Joseph: I tend to do a portrait of some sort of being or person. In that I try to veer away from that but I tend to like doing that. In that case, I do have a pre-thought thing, but in terms of what that thing will ultimately look like or color palette, I really leave it up to chance. Also, I don’t really have a pre-conceived notion typically, but sometimes I do. I’ll have a strong idea like I want to do this, I see something I want to do, and then I’ll do it and usually when that happens, I really like the result. It’s kinda good to have that happen, but I don’t wait for that to happen, a lot of times that doesn’t happen. It’s fine if it doesn’t happen, but it’s cool when it does happen.
Jon: Who or what are you channeling on the song “Diamond Ring?”
Joseph: I think the Rolling Stones. The Lonely Astronauts which was the band I was in, I formed on my own with myself and various people but not with this band, and we started touring around an album called Nuclear Daydream , and then we found a sound during that tour which was psychedelic rock, but also a “Stone-sey” kind of element to it that we embraced. That song particularly is unabashedly embracing that influence. I think is a fun thing to do for artists. Of course, you don’t want to be a “copycat” band of anybody as that would be very boring and sad. Every once in a while I think it’s just great to let an influence just completely reveal itself in something you do. I don’t think there is anything wrong with that. That’s fun. Sometimes people use that as a weapon against you, but you got to allow people their weapons (laughs). I say we are channeling “The Rolling Stones.”
Jon: Tell us a little bit about who you have collaborated with over the years and what that meant to you?
Joseph: I was just in the studio just now listening to a mix of my collaboration with Jeff Ament of Pearl Jam and Richard Stuverud, which is our band together called RNDM. That’s an awesome project. The album we are working on now is really really strong. I’m excited about it. I also have a side project with Dhani Harrison and Ben Harper called Fistful of Mercy, and that is exciting too. That has been on break for a long time, but I think we’ll end up getting back together and doing something one of these days. My whole music career has been one of collaboration because I got signed to Peter Gabriel’s label when I was really young, and he sort of mentored me. So, in a way, my early records were all collaborations. I’ve done stuff also with Michael Stipe before which has been amazing…. Peter Buck.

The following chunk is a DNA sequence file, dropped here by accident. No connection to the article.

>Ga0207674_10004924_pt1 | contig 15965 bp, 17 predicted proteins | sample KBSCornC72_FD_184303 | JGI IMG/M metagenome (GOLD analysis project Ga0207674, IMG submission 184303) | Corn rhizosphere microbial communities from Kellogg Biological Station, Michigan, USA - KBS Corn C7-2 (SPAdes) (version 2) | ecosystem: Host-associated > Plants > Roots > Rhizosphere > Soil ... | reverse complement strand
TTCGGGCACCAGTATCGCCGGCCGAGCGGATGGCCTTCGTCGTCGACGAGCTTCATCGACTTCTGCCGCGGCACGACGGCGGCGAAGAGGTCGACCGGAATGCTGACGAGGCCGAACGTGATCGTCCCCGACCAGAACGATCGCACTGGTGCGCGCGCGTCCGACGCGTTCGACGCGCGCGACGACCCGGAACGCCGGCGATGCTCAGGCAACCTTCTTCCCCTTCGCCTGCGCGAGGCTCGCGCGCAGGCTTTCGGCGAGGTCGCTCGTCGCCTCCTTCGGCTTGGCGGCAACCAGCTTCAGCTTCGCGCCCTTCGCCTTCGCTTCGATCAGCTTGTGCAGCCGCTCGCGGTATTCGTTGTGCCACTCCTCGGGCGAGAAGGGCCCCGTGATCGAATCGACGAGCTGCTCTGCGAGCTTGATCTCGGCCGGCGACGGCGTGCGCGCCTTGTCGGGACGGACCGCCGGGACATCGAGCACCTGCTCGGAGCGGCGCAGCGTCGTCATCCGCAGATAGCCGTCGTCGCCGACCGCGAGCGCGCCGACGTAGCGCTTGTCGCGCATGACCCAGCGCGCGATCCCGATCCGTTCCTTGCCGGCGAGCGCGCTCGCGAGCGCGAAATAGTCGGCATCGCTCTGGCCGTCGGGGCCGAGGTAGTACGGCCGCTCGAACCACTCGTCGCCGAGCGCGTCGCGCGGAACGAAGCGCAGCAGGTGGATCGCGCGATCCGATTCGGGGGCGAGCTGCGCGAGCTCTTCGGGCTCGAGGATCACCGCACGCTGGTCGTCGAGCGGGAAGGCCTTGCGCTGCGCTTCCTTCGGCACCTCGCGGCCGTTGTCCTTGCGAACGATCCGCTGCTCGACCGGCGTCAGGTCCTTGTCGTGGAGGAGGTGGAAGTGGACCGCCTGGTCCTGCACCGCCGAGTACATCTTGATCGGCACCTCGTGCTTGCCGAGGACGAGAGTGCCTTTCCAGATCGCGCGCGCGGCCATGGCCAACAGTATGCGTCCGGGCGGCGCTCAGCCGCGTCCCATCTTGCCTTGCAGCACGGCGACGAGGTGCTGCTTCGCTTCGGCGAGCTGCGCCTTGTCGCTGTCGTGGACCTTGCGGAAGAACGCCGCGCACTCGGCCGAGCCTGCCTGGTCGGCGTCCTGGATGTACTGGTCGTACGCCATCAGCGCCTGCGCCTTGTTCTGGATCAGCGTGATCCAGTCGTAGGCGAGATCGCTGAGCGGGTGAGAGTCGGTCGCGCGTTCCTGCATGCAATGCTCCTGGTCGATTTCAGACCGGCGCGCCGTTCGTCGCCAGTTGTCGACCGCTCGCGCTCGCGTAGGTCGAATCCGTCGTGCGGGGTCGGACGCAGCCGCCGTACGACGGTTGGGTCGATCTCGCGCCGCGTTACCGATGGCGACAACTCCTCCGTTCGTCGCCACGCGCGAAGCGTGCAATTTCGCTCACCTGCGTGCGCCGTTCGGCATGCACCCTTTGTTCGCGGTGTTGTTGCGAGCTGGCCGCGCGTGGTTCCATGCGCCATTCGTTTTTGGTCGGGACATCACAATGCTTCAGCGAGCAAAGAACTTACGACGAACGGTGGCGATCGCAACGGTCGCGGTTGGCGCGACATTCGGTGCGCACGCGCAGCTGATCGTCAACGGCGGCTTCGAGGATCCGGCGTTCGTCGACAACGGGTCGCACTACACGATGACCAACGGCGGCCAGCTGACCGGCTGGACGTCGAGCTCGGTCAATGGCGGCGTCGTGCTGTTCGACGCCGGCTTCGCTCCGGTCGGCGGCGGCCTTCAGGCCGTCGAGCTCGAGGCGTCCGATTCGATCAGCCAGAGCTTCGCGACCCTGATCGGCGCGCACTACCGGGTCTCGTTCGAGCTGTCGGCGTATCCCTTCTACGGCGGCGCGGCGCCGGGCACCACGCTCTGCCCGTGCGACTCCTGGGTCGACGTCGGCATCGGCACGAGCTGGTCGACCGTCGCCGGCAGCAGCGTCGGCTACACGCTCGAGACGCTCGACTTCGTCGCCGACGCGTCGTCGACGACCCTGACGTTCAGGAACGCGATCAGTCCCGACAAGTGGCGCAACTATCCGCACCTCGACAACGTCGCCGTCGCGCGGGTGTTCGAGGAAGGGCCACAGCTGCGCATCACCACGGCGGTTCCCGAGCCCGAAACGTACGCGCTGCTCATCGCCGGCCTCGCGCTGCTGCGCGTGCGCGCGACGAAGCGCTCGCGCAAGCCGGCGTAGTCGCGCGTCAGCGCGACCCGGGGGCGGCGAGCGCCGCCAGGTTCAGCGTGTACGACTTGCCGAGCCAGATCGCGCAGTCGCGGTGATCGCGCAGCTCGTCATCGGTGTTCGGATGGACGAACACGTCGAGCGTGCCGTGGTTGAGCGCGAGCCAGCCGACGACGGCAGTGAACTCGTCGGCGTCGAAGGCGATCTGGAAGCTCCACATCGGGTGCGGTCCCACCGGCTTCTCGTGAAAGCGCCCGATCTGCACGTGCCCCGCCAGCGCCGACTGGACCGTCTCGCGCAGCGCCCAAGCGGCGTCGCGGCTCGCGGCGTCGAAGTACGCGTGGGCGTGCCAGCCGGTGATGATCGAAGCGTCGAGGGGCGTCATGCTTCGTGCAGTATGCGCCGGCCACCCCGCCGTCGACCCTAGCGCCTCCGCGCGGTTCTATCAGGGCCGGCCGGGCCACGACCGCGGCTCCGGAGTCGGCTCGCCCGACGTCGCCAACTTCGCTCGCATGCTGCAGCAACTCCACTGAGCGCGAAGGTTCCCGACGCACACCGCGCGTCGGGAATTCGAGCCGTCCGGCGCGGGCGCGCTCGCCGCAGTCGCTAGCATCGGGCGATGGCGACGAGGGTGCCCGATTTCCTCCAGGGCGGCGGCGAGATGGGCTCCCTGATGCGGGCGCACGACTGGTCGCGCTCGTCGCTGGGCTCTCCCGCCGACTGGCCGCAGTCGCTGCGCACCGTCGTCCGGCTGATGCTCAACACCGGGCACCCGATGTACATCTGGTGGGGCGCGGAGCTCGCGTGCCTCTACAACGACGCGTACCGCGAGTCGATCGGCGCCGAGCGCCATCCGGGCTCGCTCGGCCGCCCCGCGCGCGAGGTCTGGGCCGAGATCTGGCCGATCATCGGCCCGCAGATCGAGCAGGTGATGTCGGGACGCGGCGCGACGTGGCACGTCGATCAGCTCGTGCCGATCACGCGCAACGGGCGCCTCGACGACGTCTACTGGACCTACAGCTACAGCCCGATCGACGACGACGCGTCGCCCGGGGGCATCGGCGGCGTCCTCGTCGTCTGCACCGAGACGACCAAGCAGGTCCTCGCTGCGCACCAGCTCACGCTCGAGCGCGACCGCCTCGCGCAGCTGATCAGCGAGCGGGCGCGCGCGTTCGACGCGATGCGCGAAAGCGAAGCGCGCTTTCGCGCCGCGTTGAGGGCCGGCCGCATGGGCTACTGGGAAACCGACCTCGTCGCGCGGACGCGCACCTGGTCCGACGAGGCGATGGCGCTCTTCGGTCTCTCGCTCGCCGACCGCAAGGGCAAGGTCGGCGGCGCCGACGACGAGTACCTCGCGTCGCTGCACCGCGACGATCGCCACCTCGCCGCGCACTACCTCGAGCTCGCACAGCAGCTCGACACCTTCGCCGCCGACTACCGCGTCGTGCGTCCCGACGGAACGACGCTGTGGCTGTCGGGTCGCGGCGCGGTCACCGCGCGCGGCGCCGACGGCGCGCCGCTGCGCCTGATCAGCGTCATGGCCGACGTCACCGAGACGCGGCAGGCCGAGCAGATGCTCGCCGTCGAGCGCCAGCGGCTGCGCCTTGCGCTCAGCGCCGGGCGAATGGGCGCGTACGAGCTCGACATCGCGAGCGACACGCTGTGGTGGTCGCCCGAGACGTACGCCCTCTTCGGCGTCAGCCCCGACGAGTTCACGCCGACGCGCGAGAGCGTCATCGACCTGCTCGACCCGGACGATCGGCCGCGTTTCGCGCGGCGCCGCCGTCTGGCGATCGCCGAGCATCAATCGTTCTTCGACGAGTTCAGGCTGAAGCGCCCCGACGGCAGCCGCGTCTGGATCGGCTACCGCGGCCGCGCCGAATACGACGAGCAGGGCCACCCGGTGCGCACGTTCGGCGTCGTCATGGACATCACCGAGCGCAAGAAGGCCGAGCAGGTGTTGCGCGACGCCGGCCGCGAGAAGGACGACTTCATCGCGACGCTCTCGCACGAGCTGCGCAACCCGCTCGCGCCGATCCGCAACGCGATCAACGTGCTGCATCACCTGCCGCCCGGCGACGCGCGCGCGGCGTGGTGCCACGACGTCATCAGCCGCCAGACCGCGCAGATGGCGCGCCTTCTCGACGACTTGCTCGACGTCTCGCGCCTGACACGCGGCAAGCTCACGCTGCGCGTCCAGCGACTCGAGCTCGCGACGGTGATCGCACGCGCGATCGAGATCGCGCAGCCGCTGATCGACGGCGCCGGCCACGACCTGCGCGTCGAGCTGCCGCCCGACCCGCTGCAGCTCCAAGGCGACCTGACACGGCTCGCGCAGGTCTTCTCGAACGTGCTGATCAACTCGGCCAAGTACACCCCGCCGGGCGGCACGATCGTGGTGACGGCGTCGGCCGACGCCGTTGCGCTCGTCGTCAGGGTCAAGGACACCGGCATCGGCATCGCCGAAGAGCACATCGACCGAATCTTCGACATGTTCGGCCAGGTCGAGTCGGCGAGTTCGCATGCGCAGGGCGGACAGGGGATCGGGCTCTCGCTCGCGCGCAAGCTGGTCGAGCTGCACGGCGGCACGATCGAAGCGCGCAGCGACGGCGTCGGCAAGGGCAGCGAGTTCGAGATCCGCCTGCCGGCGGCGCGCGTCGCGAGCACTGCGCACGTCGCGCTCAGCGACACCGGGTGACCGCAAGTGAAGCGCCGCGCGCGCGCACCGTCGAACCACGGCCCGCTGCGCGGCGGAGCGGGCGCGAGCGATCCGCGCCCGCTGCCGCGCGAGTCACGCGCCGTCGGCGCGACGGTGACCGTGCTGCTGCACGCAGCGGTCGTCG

Jon: What are some of your musical and non-musical influences?
Joseph: Musical influences are (my early ones) I was into jazz fusion, and then I got into Bob Dylan and Jimi Hendrix. Hendrix was one of my earliest and maybe biggest influence ….his freedom and sense that everything is possible, his experimentation with music it was just so inspiring to me, his whole character. I’ve gotten into everything: Led Zeppelin, Leonard Cohen, Nick Drake, Sly and the Family Stone, The Four Tops, (a huge influence on me) probably because my parents only really were listening to two records and one was The Four Tops and the other one was Jim Croce but you could really break it down to The Four Tops and Jim Croce. That is basically me in a nutshell (laughs).
Non-musical: I think of painters like Picasso and Jean Michel-Basquiat, Willem de Kooning, Robert Rauschenberg, Cy Twombly, Jackson Pollock, Wassily Kandinsky…
Jon: What kinds of music are you listening to today? What is on your turntable right now?
Joseph: On my turntable at my home in Brooklyn, OutKast Stankonia is on there now. Well, I’m in the middle of making a record right now; so, I don’t really listen to that much when I’m doing that because I usually program a beat while I’m trying to go to sleep before I go to bed. I have my laptop and start programming a beat. I usually fall asleep while that is just looping in my head and I’ll wake up and shut it off. I do that a lot!
Jon: What kinds of things can we expect to hear or see from you by the end of 2015?
Joseph: I’m planning to put some records out this year. I’ve made a few records that I haven’t put out yet. So, I’m figuring out how to put them out. I don’t have any expectations for them. It feels very liberating to put things out, release it and not worry about it. I feel more liberated in music than I have in a while. I don’t have to adhere to anything that I have done in the past to protect any kind of identity and can actually have fun with it like the liberation to create the things that might suck. That’s what people who do stuff for a long time, they need that. The truly great stuff also almost sucks. You have to allow yourself to almost suck in order to be great. In other words, you don’t want to go down the ‘middle of the road.’ You want to be on some kind of edge, but what is truly on some kind of edge also has the most potential of really sucking, but one of the great things about getting older is that you care a lot less about what anybody thinks about you or says about you. That is a really great place for an artist to find himself. I’m getting to the place of wanting to take more and more chances not a nihilistic or challenging place, but more out of fun, joy and love of what people would enjoy and to find that new inspiration about what you are doing again like finding the fun of discovery. That is also the most exciting art and music is that it has a lot of that fun of discovery.